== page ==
Like any analyst, I spend a lot of time on vendor briefings and meeting with very early-stage startups. Sometimes it’s an established vendor pushing a new product or widget, and other times it’s a stealth idea I’m evaluating for one of our investor clients. Usually I can tell within a few minutes if the idea has a chance, assuming the person on the other side is capable of articulating what they actually do (an all too common problem). In 2007 I posted on the primary technique I use to predict security markets, and as we approach RSA I’m going to build on that framework with one of my favorite examples: IT-GRC. IT-GRC (governance, risk, and compliance) products promise a wonderland of compliance bliss. Just buy this very expensive product – which typically requires major professional services to implement, and all your business units to buy-in and participate – and all your risk and compliance problems will go away. Your CEO and CIO get a kick-ass dashboard that allows him or her to assess all your risk and compliance issues across IT, and you can have all the reports your auditor could ever ask for with the press of a button. Uh-huh. Right. Because that always works so well, just like ERP. Going back to my framework for predicting security markets, there are three classes of markets: Threat/Response – Things that keep your customer website from being taken down, ensure people can surf during lunch, and keep the CEO from asking what’s wrong with his or her email. All those other threats? They don’t matter. Compliance – Something mandated by your auditor or assessor, with financial penalties if you don’t comply. And those penalties have to cost more than the solution. Internal Motivation/Efficiency – Things that help you do your job better and improve efficiency with corresponding cost savings. The vast majority of security spending is in response to noisy, in-your-face threats that disrupt your business (someone stealing your data doesn’t count, unless they burn the barn behind them). The rest deals with compliance mandates and deficiencies. I think we only spend single-digit percentages of our security budget on anything else, maybe. So let’s look at IT-GRC. It doesn’t directly stop any threats and it’s never mandated for compliance. It’s a reporting and organization tool – and a particularly expensive one. Thus we only see it succeeding in the largest of large companies, where it shows a financial return by reducing the massive manual costs of reporting. Mid-sized and small companies simply aren’t complex enough to see the same level of benefits, and the cost of implementation alone (never mind the typically 6-figure product costs) aren’t justified by the benefit. IT-GRC in most organizations is like chasing Paris Hilton the Unicorn. It’s expensive and high-maintenance, with mythical benefits – and unless you have some serious bank, it isn’t worth the chase. That’s not my assessment – it’s a statement of the realities of the market. I don’t even have to declare GRC dead (not that I’m against that). If you have any contacts in one of these companies – someone who will tell you the honest truth – you know that these products don’t make sense for mid-sized and small companies. This post isn’t an assessment of value – it’s a statement of execution. In other words, this isn’t my opinion – the numbers speak for themselves. All you end users reading this already know what I’m saying, since none of you are buying the products anyway. Share:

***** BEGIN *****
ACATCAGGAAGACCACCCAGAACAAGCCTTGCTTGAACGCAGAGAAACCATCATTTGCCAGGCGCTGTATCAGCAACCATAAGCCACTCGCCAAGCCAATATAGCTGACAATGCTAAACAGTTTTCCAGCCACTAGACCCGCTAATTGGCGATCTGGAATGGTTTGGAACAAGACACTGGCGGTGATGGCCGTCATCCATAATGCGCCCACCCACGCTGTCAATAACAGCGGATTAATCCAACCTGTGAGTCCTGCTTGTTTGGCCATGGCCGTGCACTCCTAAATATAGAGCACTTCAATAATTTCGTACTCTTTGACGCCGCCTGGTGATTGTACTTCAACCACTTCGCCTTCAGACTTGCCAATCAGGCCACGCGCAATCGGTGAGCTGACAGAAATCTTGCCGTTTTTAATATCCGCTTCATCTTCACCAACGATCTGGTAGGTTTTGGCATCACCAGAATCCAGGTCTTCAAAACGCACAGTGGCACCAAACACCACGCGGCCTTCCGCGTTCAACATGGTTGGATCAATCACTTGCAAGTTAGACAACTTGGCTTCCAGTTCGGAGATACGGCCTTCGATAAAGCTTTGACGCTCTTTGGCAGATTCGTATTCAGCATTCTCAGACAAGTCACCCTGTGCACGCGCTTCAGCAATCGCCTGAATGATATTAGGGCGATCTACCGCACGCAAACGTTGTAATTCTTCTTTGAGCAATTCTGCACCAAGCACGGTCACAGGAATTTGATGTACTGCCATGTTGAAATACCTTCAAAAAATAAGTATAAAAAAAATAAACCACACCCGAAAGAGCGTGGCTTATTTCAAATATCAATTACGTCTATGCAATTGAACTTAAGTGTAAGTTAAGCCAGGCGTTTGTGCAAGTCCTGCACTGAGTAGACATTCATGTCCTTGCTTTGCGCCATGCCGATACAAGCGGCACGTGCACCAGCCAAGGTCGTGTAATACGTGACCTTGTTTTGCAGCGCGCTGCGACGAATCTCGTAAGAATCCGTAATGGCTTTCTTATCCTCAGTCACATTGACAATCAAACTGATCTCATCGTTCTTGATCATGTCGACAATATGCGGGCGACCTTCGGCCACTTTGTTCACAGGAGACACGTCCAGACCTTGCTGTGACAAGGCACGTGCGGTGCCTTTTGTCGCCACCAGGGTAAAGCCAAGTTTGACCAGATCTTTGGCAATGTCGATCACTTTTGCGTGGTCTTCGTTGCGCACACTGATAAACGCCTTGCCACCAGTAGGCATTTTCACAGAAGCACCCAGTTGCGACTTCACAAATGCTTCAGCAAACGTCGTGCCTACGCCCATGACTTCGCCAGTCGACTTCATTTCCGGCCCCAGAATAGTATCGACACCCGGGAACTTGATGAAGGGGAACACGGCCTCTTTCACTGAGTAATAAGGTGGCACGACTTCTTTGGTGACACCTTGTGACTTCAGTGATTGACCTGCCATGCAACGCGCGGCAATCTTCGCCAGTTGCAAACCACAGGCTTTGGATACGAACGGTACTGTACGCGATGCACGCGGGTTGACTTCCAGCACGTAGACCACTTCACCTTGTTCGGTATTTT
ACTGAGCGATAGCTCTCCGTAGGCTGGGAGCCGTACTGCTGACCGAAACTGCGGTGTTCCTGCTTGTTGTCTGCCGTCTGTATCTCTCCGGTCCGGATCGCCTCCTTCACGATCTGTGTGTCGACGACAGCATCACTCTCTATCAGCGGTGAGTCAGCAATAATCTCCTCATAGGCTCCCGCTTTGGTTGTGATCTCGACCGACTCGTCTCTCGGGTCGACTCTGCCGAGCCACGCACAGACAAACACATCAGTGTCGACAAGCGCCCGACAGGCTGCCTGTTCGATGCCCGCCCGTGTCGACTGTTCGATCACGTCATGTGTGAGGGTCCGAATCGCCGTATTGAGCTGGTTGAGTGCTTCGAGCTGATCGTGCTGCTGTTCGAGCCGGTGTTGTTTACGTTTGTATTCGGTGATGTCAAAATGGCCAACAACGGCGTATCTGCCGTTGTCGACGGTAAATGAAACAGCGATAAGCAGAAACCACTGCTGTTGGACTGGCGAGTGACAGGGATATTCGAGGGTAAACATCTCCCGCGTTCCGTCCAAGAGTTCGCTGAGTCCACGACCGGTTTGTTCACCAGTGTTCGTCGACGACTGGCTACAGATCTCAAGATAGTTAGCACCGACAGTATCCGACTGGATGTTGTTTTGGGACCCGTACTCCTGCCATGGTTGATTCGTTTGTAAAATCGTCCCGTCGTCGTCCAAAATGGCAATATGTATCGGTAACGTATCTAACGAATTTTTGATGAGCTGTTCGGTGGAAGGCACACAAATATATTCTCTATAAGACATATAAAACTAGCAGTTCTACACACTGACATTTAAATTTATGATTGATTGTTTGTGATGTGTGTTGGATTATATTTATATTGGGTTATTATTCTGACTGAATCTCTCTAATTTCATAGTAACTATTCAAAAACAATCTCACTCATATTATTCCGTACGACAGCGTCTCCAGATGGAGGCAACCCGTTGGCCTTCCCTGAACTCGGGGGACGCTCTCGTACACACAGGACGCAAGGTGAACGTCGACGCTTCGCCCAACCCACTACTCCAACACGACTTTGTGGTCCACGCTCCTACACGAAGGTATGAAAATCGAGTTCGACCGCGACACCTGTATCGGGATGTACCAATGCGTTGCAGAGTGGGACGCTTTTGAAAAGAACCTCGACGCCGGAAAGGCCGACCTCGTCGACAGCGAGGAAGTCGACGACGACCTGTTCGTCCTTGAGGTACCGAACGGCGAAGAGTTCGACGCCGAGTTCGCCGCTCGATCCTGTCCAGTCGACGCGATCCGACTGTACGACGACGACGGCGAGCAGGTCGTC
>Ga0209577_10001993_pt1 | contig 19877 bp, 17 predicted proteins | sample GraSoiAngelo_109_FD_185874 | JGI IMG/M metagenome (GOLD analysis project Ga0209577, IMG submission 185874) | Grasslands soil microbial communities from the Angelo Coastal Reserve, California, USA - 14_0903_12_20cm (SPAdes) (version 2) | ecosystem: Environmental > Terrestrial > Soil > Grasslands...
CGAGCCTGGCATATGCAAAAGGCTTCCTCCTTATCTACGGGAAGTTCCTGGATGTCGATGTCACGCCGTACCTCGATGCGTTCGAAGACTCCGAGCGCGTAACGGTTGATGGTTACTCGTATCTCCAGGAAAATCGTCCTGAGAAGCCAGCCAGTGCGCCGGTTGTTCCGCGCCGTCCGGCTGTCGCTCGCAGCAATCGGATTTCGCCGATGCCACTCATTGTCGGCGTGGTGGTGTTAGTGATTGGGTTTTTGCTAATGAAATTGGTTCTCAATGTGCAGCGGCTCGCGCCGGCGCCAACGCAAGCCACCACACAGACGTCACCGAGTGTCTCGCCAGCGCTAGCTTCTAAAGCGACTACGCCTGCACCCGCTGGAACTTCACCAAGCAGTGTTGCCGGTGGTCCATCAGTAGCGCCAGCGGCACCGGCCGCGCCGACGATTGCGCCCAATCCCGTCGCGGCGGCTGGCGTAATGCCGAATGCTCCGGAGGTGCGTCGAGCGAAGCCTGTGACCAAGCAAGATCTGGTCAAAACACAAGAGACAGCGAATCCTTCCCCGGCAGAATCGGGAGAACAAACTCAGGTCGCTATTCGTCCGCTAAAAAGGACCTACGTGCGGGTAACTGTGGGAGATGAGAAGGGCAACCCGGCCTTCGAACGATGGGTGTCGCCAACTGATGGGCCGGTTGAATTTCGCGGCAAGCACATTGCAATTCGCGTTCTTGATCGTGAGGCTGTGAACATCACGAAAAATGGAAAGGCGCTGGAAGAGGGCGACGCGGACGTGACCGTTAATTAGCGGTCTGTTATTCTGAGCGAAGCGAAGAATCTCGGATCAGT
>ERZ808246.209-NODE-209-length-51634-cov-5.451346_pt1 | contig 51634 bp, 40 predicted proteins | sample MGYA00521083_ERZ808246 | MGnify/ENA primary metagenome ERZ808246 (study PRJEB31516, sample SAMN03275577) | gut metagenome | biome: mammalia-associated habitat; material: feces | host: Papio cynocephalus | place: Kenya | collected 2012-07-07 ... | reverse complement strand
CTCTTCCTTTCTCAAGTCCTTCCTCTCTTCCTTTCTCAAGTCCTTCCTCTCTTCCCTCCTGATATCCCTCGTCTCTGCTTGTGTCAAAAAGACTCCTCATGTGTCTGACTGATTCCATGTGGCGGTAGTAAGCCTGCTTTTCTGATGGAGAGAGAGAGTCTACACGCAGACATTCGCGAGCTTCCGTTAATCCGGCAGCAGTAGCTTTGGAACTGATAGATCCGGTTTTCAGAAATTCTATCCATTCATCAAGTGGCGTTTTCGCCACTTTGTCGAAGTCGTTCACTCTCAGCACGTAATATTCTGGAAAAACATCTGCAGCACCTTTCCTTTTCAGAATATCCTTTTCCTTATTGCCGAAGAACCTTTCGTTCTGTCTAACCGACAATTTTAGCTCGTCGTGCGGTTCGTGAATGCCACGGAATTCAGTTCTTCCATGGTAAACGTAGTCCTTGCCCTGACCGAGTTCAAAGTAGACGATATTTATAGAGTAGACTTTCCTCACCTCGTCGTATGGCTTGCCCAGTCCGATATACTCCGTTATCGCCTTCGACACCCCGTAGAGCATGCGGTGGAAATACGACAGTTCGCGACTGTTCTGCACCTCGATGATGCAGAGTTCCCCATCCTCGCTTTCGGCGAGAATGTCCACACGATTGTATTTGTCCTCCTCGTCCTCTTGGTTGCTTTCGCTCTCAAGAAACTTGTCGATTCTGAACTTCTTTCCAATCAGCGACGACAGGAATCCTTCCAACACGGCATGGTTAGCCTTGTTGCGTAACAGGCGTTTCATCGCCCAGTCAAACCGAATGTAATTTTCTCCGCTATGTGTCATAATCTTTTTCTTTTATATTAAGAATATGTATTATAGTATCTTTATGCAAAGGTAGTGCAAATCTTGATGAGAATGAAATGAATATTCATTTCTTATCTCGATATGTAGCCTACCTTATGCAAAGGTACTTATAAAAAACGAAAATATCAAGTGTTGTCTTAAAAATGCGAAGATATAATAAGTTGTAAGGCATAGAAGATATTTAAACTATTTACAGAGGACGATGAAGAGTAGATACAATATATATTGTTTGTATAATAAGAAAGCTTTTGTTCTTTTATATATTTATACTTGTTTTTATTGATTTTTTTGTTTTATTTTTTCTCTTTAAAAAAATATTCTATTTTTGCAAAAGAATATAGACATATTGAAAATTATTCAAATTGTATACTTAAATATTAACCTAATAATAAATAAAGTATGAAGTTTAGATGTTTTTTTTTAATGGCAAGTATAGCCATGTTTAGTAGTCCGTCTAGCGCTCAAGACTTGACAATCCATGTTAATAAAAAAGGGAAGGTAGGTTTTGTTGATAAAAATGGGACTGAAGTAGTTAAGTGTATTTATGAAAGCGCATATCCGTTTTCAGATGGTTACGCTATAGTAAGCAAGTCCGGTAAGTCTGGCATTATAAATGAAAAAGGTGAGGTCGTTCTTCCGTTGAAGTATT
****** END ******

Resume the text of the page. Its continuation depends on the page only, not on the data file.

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RSAC 2010 Guide: Top Three Themes